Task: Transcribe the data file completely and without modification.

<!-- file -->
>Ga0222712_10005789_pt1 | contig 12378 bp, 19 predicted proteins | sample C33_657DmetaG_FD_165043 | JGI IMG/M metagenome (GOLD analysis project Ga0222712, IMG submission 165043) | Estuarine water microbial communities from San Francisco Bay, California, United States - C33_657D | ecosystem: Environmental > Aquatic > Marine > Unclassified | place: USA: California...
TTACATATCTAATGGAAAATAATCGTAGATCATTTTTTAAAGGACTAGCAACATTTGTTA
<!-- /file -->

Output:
>Ga0222712_10005789_pt1 | contig 12378 bp, 19 predicted proteins | sample C33_657DmetaG_FD_165043 | JGI IMG/M metagenome (GOLD analysis project Ga0222712, IMG submission 165043) | Estuarine water microbial communities from San Francisco Bay, California, United States - C33_657D | ecosystem: Environmental > Aquatic > Marine > Unclassified | place: USA: California...
TTACATATCTAATGGAAAATAATCGTAGATCATTTTTTAAAGGACTAGCAACATTTGTTA